Side Effects From Vitamin D/Pain Killer Blunts Empathy

Side Effects From Vitamin D

While there are countless symptoms of vitamin D deficiency, there are also a few symptoms of excess vitamin D. Let me modify that. These symptoms are not necessarily caused by too much vitamin D, but rather by another nutritional deficiency, exacerbated by ingesting vitamin D.

As I have mentioned elsewhere (in a previous newsletter), when some people start upping their dosage of vitamin D, they may experience leg cramps. This is due to vitamin D using up magnesium as a cofactor. Thus, if one had low magnesium levels, the extra amount depleted by the needs of the vitamin D, would be enough to trigger the symptoms of magnesium deficiency.

Another sign of magnesium deficiency that can manifest when supplementing with vitamin D, is constipation. If you are getting constipated, after beginning to supplement with vitamin D, the odds are you were borderline magnesium-deficient.   Vitamin D and Constipation

Other symptoms of magnesium deficiency that can be triggered by supplementing with vitamin D include anxiety, jitteriness, hyperactivity, insomnia, and in extreme cases, mania.

The easy answer to treating all of these “side effects” is to start supplementing with magnesium. (Around 300 mg twice daily; more, if you are seeking a laxative effect.)

Remember, there are also two other cofactors required by vitamin D, these being vitamin K2 and vitamin A. So, if one still has side effects (after initiating vitamin D supplementation), not addressed by supplementing with magnesium, they should ensure they also get adequate amounts of these two nutrients.


Vitamin D is essential for pain management. In fact, studies have found those with severe pain issues, who are vitamin D deficient, will use twice the amount of opiates as those who have sufficient vitamin D in their bodies.

Now, those who have been deficient in vitamin D for a long period of time, often have a loss of calcium, and other minerals, from their bones. Usually these people will be diagnosed with osteopenia, or osteoporosis, however,  bone mineral loss can be an issue even if bone density appears normal on medical tests.

Those who experience new pains when they start taking vitamin D, may have low bone mineral status (regardless of what their bone density scans might indicate). Ingesting vitamin D, when the bones are seriously depleted of minerals, helps the body to start absorbing minerals and depositing them into the bone structure.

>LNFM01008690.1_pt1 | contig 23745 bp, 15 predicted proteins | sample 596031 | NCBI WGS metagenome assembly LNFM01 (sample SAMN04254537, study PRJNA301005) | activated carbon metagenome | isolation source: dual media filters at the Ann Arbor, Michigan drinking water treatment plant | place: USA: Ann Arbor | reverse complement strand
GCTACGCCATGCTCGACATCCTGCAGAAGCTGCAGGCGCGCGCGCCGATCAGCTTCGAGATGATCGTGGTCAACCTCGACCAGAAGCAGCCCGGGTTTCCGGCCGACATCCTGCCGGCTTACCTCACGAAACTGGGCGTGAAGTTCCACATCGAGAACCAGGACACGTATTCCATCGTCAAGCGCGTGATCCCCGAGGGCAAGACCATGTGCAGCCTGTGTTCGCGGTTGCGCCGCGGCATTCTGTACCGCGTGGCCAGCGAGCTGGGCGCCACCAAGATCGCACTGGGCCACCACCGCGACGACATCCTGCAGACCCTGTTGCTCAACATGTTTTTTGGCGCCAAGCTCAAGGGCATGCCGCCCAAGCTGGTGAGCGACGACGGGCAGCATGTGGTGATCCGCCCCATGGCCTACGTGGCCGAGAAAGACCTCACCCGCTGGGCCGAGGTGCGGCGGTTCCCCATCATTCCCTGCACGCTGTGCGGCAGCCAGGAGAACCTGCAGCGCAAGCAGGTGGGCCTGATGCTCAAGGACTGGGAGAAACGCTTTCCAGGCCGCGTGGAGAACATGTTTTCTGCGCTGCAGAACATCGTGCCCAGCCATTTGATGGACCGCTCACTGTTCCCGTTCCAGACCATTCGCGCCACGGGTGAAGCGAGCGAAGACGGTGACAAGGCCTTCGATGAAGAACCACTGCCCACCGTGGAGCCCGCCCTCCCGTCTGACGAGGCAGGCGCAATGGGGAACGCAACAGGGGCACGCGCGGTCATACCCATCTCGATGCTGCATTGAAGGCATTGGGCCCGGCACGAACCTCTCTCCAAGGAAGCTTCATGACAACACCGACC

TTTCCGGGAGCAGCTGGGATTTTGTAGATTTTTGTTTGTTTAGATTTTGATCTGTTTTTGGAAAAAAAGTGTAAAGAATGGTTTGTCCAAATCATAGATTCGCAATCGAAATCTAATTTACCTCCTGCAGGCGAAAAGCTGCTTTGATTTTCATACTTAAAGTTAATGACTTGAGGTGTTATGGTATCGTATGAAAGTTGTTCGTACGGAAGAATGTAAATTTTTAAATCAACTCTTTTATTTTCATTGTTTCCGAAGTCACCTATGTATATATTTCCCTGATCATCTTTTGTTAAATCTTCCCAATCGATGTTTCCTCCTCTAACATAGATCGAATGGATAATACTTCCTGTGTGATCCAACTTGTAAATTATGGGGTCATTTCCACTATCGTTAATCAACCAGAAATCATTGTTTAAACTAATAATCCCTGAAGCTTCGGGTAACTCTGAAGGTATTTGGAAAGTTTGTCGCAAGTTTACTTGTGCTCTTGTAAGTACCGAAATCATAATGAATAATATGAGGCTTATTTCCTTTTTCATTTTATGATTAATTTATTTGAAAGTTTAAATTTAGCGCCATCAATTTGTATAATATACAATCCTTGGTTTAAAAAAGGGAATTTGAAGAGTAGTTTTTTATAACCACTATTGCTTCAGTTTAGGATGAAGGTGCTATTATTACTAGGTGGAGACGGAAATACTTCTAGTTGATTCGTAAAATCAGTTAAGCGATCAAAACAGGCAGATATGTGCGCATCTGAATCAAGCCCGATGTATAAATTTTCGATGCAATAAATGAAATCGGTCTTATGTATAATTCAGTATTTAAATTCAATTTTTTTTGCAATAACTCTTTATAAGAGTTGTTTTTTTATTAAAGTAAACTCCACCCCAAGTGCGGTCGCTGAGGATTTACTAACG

The reason new pains can occurs upon supplementing with vitamin D is thus: water always attaches to minerals, and as the bones begin to remineralize, they will also draw water with those minerals. There is a thin layer of tissue that surrounds bones, called the periosteum. When the extra water is drawn into this area, along with the minerals, the tissue can swell, causing pain in that area. Since this pain is actually part of the healing process, it is best to ride it out until the rebuilding of the bone structure has finished.    Pain and Vit D

This pain is technically temporary, though how long it may last can vary from individual to individual (from weeks to months). One solution is to reduce the vitamin D intake to low therapeutic, and gradually increase it over time, using pain levels as a feedback mechanism.

Another helpful approach is to include a full range of bone building minerals (including silica, boron, zinc, and manganese), along with vitamin K2.    Mineral Mix

Pain Killer Blunts Empathy

The active ingredient in Tylenol (acetaminophen) is responsible for about 450 deaths yearly (in the U.S.), as well as being that nation’s leading cause of acute liver failure. On top of that, “acetaminophen-associated overdoses account for about 50,000 emergency room visits and 25,000 hospitalizations yearly”.     Tylenol

The physical dangers of using Tylenol, and generic acetaminophen, is thus obvious, but it appears that there may be psychological side effects as well.

In a double-blind study, participants were given either 1,000 mg of acetaminophen, or a placebo.

Subjects waited 60 minutes, time enough to allow the drug to enter their brain, and then they were shown pictures depicting both positive and negative events (images from the International Affective Picture System). The purpose of this testing was to determine whether acetaminophen blunted individuals’ emotional reactions.

“Participants who took acetaminophen evaluated unpleasant stimuli less negatively and pleasant stimuli less positively, compared with participants who took a placebo. Participants in the acetaminophen condition also rated both negative and positive stimuli as less emotionally arousing than did participants in the placebo condition. These findings suggest that acetaminophen has a general blunting effect on individuals’ evaluative and emotional processing, irrespective of negative or positive valence.”     Tylenol Empathy Study

Given that our society is rapidly becoming less empathetic, and more narcissistic, due, in part,. to excessive social media use (mostly because technology tends to decrease face-to-face interaction), the last thing we need is to contribute further to that tendency.

Technology and Empathy

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